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The Untrustworthy Feds Teach Natives About Trust

As the United States government careens once more to gridlock over paying its bills—past, present, and future—it might be a good idea for Indians to pick themselves up off the floor and quit laughing. There’s work to do.

Tribal governments should have two budgets and the “shadow budget” should assume not a dime coming in from the feds. If a shadow budget is impossible, you need to STFU about sovereignty until it is possible. If a federal shutdown closes the money spigot for a while, maybe tribal politicians could parlay that setback into a teachable moment, the lesson being that the colonists suffered for their sovereignty and history is a hard enough taskmistress to make you suffer for yours.

The primary fiction that props up the legal house of cards that is federal Indian control law is that tribal governments are in “a state of tutelage.” We are supposed to be learning from the United States of America how to do economics and how to do politics and, until we do, the U.S. is justified in making decisions on our behalf with which we disagree.

One of the most horrendous of those decisions was when Ethan Hitchcock, Secretary of the Interior, followed the instructions of his government to allot the Kiowa Reservation, in violation of the treaty rights of the Kiowa Nation and over the objection of Lone Wolf, Kiowa Principal Chief.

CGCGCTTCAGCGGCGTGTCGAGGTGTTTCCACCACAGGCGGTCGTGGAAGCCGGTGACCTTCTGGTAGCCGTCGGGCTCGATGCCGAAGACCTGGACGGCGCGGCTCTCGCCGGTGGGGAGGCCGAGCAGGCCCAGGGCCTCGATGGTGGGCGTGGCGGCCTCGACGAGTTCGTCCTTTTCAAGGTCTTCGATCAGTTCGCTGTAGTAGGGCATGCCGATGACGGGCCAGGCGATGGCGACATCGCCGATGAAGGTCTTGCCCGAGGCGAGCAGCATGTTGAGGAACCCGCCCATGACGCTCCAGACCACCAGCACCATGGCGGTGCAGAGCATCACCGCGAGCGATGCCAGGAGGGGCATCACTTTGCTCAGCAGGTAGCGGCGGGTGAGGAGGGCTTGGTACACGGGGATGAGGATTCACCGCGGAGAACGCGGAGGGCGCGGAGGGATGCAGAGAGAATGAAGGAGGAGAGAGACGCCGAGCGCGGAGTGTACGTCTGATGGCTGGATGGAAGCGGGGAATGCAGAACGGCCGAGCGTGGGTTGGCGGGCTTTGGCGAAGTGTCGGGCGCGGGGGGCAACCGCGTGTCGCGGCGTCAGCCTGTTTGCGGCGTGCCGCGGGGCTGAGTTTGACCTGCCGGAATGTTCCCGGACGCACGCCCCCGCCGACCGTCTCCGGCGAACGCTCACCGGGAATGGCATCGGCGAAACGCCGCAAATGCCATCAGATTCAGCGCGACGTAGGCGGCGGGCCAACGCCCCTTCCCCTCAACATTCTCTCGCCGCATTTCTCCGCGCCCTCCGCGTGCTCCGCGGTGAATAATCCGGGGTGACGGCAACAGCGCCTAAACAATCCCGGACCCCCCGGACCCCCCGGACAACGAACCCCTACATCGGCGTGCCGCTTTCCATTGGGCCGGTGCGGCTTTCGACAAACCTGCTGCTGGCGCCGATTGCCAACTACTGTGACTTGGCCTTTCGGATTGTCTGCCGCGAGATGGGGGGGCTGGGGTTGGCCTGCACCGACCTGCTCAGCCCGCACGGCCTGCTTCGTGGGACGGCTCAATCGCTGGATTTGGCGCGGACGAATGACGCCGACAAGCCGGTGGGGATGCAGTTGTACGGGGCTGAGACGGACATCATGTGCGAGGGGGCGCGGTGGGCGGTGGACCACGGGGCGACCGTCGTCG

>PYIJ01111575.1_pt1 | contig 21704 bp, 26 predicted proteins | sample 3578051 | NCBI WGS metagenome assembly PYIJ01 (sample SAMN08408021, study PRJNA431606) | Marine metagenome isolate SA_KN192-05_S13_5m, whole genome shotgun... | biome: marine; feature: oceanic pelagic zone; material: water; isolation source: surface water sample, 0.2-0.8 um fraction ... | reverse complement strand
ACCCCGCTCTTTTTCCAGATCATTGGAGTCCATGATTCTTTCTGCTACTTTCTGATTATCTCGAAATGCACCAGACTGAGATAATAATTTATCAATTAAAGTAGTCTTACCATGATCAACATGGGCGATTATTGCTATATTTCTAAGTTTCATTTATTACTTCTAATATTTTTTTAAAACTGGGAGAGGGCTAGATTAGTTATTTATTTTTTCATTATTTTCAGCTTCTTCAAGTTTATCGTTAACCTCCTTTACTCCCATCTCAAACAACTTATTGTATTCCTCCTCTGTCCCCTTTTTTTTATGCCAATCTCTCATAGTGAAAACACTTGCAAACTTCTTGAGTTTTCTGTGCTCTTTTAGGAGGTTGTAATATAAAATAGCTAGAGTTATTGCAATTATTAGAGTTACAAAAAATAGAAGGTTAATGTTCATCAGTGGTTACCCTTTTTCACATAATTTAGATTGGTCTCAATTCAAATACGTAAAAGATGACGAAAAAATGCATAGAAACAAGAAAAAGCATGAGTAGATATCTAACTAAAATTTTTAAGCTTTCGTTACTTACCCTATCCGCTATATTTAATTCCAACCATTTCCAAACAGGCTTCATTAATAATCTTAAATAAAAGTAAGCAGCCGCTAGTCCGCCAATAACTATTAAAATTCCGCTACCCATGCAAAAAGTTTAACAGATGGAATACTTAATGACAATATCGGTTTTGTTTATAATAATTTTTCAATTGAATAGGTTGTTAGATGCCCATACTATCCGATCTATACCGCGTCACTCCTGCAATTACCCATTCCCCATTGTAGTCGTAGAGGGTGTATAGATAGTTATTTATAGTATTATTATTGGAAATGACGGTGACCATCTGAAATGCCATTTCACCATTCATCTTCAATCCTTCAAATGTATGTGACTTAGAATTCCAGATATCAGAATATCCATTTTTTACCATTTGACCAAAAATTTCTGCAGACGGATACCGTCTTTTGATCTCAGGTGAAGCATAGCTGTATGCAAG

Secretary Hitchcock has gotten a bad rap from history essentially because he did not resign. Lost in the flap over the Supreme Court case, Lone Wolf v. Hitchcock, is the fact that Ethan Hitchcock argued for the Kiowas as best he could within the government.

Hitchcock predicted, correctly, that allotment of the Kiowa Reservation would be economic disaster for the Kiowa. He argued that the land was not suitable for farming and the Kiowa were not being allowed to retain enough land to keep livestock.

Lone Wolf felt the same, but he had to sue Hitchcock to litigate the issue and so Hitchcock appears to be much more of a villain than he was in fact.

The SCOTUS allowed Congress to abrogate an Indian treaty for the good of the Indians, observing:

These Indian tribes are the wards of the nation. They are communities dependent on the United States. Dependent largely for their daily food. Dependent for their political rights. They owe no allegiance to the states, and receive from them no protection. Because of the local ill feeling, the people of the states where they are found are often their deadliest enemies. From their very weakness and helplessness, so largely due to the course of dealing of the Federal government with them and the treaties in which it has been promised, there arises the duty of protection, and with it the power.